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Margaret A. Lemone, Tae Y. Chang, and Christopher Lucas

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No abstract available.

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Christopher Lucas, Edward J. Zipser, and Margaret A. Lemone

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No abstract available

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Christopher Lucas, Edward J. Zipser, and Margaret A. Lemone

Abstract

Time series of 1-Hz vertical velocity data collected during aircraft penetrations of oceanic cumulonimbus clouds over the western Pacific warm pool as part of the Equatorial Mesoscale Experiment (EMEX) are analyzed for updraft and downdraft events called cores. An updraft core is defined as occurring whenever the vertical velocity exceeds 1 m s−1 for at least 500 m. A downdraft core is defined analogously. Over 19 000 km of straight and level flight legs are used in the analysis. Five hundred eleven updraft cores and 253 downdraft cores are included in the dataset.

Core properties are summarized as distributions of average and maximum vertical velocity, diameter, and mass flux in four altitude intervals between 0.2 and 5.8 km. Distributions are approximately lognormal at all levels. Examination of the variation of the statistics with height suggests a maximum in vertical velocity between 2 and 3 km; slightly lower or equal vertical velocity is indicated at 5 km. Near the freezing level, virtual temperature deviations are found to be slightly positive for both updraft and downdraft cores. The excess in updraft cores is much smaller than that predicted by parcel theory.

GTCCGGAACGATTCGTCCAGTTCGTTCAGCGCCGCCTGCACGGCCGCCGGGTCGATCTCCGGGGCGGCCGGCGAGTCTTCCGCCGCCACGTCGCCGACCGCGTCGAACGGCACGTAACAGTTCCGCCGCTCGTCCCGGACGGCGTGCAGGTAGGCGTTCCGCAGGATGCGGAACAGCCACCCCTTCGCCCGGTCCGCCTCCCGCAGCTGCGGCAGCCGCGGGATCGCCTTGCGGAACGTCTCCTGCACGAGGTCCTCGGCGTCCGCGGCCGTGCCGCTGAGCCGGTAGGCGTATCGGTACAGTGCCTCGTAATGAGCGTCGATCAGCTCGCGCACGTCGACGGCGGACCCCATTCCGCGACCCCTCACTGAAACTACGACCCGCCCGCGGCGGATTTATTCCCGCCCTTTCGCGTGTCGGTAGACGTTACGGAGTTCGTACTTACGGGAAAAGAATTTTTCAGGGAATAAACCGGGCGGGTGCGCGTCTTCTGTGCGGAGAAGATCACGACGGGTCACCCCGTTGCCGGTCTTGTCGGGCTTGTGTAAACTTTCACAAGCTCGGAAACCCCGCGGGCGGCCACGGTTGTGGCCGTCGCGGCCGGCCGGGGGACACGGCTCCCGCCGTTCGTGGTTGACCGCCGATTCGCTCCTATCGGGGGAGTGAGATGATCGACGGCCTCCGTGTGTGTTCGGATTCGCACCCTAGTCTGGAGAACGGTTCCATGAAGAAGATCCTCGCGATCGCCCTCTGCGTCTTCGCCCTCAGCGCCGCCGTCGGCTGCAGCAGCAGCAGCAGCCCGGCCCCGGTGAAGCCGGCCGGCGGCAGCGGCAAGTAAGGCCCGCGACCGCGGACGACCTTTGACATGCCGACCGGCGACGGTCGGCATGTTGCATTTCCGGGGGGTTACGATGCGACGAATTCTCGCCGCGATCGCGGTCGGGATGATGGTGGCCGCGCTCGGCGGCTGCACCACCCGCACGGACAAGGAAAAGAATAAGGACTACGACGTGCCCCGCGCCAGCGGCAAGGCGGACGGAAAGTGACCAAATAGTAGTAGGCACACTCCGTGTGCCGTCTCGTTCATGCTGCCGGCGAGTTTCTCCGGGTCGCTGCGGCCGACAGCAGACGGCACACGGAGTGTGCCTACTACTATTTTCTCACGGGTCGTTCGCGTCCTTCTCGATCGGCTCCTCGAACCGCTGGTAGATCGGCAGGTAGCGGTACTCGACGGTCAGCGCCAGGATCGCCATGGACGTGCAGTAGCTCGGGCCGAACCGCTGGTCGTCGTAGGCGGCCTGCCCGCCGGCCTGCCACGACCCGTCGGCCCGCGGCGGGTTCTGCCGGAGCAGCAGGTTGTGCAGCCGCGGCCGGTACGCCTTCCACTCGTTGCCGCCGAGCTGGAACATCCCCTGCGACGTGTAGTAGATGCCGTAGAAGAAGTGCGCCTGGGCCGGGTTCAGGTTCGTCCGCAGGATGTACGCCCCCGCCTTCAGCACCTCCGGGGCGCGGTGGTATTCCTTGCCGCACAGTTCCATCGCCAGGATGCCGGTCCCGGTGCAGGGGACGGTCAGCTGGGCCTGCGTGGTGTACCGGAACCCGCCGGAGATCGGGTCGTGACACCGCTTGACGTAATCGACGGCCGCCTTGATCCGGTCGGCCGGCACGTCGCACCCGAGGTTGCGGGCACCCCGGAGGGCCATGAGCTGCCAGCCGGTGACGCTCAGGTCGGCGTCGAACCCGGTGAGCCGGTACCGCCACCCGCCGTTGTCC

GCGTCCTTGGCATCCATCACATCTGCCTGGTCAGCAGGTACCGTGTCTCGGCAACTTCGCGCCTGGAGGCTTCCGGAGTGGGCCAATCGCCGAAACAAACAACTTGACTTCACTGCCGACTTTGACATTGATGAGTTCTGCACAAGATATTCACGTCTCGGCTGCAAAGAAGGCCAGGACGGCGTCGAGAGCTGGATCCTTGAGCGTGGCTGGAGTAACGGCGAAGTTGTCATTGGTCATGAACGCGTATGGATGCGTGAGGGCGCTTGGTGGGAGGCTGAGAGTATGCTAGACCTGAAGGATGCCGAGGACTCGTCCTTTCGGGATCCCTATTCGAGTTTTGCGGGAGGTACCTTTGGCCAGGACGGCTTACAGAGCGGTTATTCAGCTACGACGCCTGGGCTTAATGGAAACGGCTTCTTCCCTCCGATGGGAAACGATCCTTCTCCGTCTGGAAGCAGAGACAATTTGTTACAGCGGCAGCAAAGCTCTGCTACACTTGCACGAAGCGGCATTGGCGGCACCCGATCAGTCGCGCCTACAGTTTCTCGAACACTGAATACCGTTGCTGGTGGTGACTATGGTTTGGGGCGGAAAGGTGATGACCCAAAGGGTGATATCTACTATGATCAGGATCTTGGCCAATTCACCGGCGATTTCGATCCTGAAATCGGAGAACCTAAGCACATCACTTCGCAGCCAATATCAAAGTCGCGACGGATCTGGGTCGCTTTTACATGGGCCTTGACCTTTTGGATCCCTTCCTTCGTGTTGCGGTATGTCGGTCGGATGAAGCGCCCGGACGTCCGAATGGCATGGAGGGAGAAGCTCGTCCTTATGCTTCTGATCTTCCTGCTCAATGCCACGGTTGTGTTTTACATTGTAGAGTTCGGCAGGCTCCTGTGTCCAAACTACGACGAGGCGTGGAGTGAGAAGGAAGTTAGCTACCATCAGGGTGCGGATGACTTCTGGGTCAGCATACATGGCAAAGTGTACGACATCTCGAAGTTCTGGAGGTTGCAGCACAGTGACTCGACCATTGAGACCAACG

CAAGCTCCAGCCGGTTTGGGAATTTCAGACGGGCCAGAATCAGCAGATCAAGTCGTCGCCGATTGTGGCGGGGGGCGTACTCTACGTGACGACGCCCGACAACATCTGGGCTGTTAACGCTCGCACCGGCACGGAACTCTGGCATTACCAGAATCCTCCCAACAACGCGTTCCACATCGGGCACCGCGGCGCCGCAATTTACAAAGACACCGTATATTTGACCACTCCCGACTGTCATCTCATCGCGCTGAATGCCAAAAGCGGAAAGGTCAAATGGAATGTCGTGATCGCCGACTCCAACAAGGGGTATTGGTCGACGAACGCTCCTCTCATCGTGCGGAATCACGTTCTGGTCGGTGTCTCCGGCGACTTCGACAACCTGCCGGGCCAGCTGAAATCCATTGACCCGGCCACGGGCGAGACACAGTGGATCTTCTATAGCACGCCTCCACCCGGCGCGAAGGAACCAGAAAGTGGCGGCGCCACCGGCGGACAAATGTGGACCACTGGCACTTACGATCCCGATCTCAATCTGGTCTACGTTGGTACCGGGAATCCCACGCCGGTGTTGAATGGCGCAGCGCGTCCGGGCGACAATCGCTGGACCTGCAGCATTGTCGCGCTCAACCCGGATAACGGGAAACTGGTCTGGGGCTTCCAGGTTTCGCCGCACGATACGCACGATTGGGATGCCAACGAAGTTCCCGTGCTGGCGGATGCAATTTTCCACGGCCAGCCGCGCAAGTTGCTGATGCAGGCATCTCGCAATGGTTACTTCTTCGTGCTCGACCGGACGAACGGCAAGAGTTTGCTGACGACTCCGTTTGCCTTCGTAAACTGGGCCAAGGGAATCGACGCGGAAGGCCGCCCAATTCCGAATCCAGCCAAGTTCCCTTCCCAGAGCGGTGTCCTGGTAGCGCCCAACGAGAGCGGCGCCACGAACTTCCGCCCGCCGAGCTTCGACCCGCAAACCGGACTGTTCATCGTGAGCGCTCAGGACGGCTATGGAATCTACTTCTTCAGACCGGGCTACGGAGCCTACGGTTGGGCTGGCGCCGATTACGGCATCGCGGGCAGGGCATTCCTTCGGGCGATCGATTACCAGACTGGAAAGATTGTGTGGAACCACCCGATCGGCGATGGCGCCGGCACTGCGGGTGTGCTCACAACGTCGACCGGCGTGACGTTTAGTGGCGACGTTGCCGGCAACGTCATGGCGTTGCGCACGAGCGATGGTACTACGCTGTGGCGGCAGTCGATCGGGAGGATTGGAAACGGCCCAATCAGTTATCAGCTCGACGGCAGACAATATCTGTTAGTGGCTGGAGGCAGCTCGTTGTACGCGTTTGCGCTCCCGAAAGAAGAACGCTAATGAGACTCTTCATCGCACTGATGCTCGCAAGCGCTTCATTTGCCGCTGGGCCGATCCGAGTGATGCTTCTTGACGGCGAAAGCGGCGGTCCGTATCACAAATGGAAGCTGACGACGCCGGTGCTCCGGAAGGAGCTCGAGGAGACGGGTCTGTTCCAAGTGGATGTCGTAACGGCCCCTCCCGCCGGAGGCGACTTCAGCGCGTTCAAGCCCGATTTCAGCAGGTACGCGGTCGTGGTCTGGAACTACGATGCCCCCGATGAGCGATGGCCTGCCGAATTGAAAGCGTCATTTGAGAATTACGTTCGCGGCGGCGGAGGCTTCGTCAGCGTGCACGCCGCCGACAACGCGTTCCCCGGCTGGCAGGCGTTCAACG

Comparisons with other studies that use the same analysis technique reveal that EMEX cores have approximately the same strength as cores of other oceanic areas, despite warmer sea surface temperatures. Diameter and mass flux are greater than those in GATE but smaller than those in hurricane rainbands. Oceanic cores are much weaker and appear to be slightly smaller than those observed over land during the Thunderstorm Project.

The markedly weaker oceanic vertical velocities below 5.8 km (compared to the continental cores) cannot be attributed to smaller total convective available potential energy or to very high water loading. Rather, the authors suggest that water loading, although less than adiabatic, is more effective in reducing buoyancy of oceanic cores because of the smaller potential buoyancy below 5.8 km. Entrainment appears to be more effective in reducing buoyancy to well below adiabatic values in oceanic cores, a result consistent with the smaller oceanic core diameters in the lower cloud layer. It is speculated further that core diameters are related to boundary layer depth, which is clearly smaller over the oceans.

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Christopher Lucas, Edward J. Zipser, and Margaret A. LeMone

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No abstract available.